Replacing Obamacare? Look to New York

Before signing the Affordable Care Act in 2010, President Barack Obama proclaimed it part of “the core principle that everybody should have some basic security when it comes to their health care.” Many Americans, unconvinced the legislation above his signature was the best way to achieve this goal, put the fate of the law at issue in every successive election.

Having finally achieved the electoral success necessary to fulfill their commitment to repeal the ACA — also known as Obamacare — Republicans should consider looking to an unlikely source in finding its replacement. For decades New York State has provided catastrophic heath coverage to Empire Staters in need. Unlike some programs out of Albany, this one works. I know firsthand.

On August 30, 2007, our son Robert Thomas was born at North Shore University Hospital on Long Island just thirty and a half weeks into the forty-week gestation cycle. My father, a retired NYPD police officer not prone to tears, cried when I told him the news as he considered the challenges his grandson could face being born so prematurely. I assured him by relaying a nurse’s remark that the 3 lb. 12 oz. addition to our family was the “strongest kid in the NICU.”

Unfortunately, my optimism was short-lived and my dad’s fears realized when 12 days later Robbie was rushed into emergency surgery to correct an abnormality in his small intestine caused by a bacterial infection known as necrotizing enterocolitis (NEC). Upon completion of the nearly four-hour procedure, the surgeon entered the hospital’s family room and asked another couple whom we didn’t know to give us a moment. He then told my wife and I pointblank five words I would have never expected to hear from a medical professional: “He’s in God’s hands now.”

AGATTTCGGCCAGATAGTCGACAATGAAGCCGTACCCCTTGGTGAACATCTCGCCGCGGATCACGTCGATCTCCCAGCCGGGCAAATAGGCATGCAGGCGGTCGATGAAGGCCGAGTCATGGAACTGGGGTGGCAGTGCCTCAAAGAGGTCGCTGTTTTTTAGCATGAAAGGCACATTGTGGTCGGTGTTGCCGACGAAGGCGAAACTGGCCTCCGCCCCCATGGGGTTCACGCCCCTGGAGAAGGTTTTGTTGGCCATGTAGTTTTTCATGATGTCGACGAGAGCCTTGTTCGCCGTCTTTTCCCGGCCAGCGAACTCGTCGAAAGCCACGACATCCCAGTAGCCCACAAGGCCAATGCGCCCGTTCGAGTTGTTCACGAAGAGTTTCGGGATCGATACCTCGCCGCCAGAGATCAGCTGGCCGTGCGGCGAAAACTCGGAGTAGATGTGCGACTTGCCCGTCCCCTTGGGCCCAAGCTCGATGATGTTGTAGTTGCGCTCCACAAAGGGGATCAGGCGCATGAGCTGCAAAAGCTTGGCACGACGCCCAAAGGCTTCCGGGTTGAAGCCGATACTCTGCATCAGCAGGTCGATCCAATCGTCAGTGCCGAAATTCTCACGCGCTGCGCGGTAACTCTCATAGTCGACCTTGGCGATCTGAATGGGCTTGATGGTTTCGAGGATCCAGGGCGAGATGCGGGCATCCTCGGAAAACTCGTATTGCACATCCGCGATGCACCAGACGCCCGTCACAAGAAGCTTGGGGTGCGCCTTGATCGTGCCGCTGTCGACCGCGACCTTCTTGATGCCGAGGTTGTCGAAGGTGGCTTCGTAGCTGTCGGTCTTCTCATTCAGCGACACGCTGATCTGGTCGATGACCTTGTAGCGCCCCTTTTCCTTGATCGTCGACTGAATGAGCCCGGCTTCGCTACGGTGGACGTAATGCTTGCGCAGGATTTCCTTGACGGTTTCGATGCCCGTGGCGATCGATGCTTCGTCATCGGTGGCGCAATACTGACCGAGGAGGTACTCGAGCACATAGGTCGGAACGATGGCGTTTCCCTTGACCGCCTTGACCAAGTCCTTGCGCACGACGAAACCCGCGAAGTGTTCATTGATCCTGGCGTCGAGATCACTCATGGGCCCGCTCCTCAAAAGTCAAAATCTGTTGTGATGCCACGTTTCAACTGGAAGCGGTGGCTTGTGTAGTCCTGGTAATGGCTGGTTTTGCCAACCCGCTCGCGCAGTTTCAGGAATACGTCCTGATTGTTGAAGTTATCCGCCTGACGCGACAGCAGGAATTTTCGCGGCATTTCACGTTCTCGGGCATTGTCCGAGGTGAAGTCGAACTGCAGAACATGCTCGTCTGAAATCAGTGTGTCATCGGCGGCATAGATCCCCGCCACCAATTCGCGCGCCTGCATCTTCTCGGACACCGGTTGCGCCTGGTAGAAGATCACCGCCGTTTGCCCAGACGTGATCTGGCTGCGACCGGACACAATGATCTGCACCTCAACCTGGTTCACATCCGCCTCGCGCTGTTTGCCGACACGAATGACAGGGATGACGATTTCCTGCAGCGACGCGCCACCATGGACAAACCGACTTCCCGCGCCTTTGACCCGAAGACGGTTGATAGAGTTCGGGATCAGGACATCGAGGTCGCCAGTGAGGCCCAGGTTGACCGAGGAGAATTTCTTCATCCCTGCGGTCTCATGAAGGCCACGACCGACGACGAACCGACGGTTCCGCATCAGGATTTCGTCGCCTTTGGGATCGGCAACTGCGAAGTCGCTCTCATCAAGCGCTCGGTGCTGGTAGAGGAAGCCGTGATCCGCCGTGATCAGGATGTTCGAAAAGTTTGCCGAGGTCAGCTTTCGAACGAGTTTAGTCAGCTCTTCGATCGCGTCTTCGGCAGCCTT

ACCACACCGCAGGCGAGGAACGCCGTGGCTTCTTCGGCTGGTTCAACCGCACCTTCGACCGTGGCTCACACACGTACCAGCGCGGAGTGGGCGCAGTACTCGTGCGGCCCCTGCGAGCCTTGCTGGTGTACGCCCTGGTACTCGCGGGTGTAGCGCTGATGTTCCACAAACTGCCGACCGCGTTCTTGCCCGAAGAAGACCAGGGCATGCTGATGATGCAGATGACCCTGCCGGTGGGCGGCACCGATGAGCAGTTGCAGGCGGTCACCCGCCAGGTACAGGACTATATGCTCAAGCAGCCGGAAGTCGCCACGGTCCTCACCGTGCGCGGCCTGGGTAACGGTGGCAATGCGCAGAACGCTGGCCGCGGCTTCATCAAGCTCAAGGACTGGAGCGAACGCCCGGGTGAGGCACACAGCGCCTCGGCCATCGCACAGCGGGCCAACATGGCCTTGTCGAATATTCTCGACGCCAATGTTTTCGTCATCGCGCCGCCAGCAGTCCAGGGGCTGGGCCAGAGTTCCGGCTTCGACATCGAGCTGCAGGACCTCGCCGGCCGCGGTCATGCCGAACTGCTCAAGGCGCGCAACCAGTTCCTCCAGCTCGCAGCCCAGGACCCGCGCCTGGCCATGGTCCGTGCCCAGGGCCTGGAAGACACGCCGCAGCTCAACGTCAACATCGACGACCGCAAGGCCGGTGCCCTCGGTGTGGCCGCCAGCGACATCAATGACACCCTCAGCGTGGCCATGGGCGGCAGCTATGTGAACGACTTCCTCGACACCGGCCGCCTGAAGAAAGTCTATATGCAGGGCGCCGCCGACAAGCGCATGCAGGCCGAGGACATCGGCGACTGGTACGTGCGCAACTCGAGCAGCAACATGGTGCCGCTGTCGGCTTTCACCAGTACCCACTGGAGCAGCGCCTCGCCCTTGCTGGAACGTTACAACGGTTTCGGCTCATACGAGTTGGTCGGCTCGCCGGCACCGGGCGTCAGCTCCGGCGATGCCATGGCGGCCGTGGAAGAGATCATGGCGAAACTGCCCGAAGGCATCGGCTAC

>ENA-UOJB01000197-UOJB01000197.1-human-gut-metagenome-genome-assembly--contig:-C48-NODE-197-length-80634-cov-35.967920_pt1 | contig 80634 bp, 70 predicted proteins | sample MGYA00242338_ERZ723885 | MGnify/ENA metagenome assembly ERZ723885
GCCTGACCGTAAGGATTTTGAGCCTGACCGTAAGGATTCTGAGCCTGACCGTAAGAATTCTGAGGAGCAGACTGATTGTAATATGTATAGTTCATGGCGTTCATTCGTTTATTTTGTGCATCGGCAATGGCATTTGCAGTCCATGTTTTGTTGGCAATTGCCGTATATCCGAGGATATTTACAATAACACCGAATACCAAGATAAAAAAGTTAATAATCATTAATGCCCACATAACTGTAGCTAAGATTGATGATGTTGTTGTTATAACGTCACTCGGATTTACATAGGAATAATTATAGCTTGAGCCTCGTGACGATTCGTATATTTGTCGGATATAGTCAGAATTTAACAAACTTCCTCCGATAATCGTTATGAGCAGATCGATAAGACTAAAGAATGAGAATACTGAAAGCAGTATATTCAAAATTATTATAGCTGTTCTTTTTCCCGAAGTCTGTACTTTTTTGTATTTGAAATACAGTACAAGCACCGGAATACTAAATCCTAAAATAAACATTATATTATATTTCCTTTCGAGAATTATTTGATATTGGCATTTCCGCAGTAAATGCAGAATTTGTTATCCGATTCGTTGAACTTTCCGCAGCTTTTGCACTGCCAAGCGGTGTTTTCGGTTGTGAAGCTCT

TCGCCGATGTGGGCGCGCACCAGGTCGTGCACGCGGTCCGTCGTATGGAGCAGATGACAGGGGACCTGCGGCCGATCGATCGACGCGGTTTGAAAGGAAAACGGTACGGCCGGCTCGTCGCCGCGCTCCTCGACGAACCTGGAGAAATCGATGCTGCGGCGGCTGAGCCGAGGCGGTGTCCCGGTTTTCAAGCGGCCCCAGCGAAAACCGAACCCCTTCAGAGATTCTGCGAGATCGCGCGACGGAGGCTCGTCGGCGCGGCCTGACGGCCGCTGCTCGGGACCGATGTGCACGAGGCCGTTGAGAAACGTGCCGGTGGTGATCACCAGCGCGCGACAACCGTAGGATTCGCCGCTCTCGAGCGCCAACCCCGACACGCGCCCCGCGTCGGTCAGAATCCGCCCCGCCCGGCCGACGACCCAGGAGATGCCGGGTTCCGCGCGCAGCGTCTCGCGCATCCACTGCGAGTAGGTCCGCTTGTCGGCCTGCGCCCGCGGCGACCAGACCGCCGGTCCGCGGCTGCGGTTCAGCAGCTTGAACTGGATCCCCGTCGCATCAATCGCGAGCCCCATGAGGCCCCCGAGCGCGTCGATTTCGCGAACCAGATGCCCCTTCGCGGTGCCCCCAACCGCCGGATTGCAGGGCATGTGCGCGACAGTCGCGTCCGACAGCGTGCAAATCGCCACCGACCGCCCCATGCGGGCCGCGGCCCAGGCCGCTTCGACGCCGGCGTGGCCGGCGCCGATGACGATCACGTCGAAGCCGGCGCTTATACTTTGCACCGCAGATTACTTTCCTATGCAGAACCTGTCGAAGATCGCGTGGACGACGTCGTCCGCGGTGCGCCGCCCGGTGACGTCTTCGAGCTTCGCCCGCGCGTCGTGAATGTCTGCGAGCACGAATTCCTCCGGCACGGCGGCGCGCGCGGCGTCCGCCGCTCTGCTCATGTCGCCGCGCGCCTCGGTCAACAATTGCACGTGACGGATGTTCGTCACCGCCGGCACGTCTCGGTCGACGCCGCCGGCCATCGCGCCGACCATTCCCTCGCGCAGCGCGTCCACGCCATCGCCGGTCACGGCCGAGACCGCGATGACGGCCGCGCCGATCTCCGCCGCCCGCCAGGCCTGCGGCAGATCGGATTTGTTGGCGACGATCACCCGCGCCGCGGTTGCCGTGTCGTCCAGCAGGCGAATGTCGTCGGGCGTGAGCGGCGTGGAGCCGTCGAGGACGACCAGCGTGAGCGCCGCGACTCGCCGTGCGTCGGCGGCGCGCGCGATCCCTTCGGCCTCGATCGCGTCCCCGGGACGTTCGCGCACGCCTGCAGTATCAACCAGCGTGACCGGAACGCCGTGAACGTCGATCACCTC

Later that afternoon, Robert’s head was blessed with sterile water from a medical container for the hastily-organized Baptism sacrament performed by Sister Maureen Mitchell, a volunteer at the facility. As my wife and I stood alone beside his tiny incubator, we listened to every word of the blessing through blurred eyes and dizzying senses. “I beseech those present to unite themselves with me in prayer for this child….” The only certainty in our lives at that moment was the sobering reality that we couldn’t completely come to pieces. In addition to our newborn son, our two-year-old daughter needed us too.

Robert’s start to life was the beginning of a difficult journey. Shortly after the surgery he was transferred to nearby Cohen Children’s Hospital where the surgeon could keep a closer eye on our pride and joy. We were getting the care we knew he needed but, thirty days after this ordeal began and no end in sight, medical expenses were mounting and had already exceeded $250,000.

Nearly fifty percent of those who file for bankruptcy do so following a medical catastrophe they couldn’t possibly have planned for. This statistic was one that never sunk in with me until I was facing the same dilemma. The cap on our employer-based insurance plan — sizable under normal circumstances but inadequate in this crisis — also hadn’t been something I spent much time considering. Like all families confronted with this situation, we were prepared to do whatever needed to be done financially to see that our son was properly healed.